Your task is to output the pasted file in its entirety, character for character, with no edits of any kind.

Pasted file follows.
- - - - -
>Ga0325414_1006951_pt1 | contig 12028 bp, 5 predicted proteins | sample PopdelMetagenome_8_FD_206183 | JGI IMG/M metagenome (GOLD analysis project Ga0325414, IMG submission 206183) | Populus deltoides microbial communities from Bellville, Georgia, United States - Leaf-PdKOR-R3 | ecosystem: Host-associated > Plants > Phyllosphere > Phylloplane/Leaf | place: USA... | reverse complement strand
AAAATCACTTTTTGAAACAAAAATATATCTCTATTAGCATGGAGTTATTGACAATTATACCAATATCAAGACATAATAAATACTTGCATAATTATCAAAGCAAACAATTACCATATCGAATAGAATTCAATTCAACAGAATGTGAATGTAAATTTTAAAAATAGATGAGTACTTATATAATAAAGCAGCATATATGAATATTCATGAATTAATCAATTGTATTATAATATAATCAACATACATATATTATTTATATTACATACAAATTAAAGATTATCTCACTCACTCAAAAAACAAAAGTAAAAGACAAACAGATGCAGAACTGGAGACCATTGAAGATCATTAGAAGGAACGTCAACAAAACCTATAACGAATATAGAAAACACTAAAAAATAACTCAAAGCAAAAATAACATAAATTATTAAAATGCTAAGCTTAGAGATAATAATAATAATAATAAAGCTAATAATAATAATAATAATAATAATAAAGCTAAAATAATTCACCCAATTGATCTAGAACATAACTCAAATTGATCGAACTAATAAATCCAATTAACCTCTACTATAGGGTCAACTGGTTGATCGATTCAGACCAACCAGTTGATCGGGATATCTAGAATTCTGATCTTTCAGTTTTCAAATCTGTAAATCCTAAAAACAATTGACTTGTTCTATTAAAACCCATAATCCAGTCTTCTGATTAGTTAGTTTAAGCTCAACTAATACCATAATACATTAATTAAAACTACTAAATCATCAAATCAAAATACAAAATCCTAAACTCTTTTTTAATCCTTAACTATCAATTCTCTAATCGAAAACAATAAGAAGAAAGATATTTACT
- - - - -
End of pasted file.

>Ga0325414_1006951_pt1 | contig 12028 bp, 5 predicted proteins | sample PopdelMetagenome_8_FD_206183 | JGI IMG/M metagenome (GOLD analysis project Ga0325414, IMG submission 206183) | Populus deltoides microbial communities from Bellville, Georgia, United States - Leaf-PdKOR-R3 | ecosystem: Host-associated > Plants > Phyllosphere > Phylloplane/Leaf | place: USA... | reverse complement strand
AAAATCACTTTTTGAAACAAAAATATATCTCTATTAGCATGGAGTTATTGACAATTATACCAATATCAAGACATAATAAATACTTGCATAATTATCAAAGCAAACAATTACCATATCGAATAGAATTCAATTCAACAGAATGTGAATGTAAATTTTAAAAATAGATGAGTACTTATATAATAAAGCAGCATATATGAATATTCATGAATTAATCAATTGTATTATAATATAATCAACATACATATATTATTTATATTACATACAAATTAAAGATTATCTCACTCACTCAAAAAACAAAAGTAAAAGACAAACAGATGCAGAACTGGAGACCATTGAAGATCATTAGAAGGAACGTCAACAAAACCTATAACGAATATAGAAAACACTAAAAAATAACTCAAAGCAAAAATAACATAAATTATTAAAATGCTAAGCTTAGAGATAATAATAATAATAATAAAGCTAATAATAATAATAATAATAATAATAAAGCTAAAATAATTCACCCAATTGATCTAGAACATAACTCAAATTGATCGAACTAATAAATCCAATTAACCTCTACTATAGGGTCAACTGGTTGATCGATTCAGACCAACCAGTTGATCGGGATATCTAGAATTCTGATCTTTCAGTTTTCAAATCTGTAAATCCTAAAAACAATTGACTTGTTCTATTAAAACCCATAATCCAGTCTTCTGATTAGTTAGTTTAAGCTCAACTAATACCATAATACATTAATTAAAACTACTAAATCATCAAATCAAAATACAAAATCCTAAACTCTTTTTTAATCCTTAACTATCAATTCTCTAATCGAAAACAATAAGAAGAAAGATATTTACT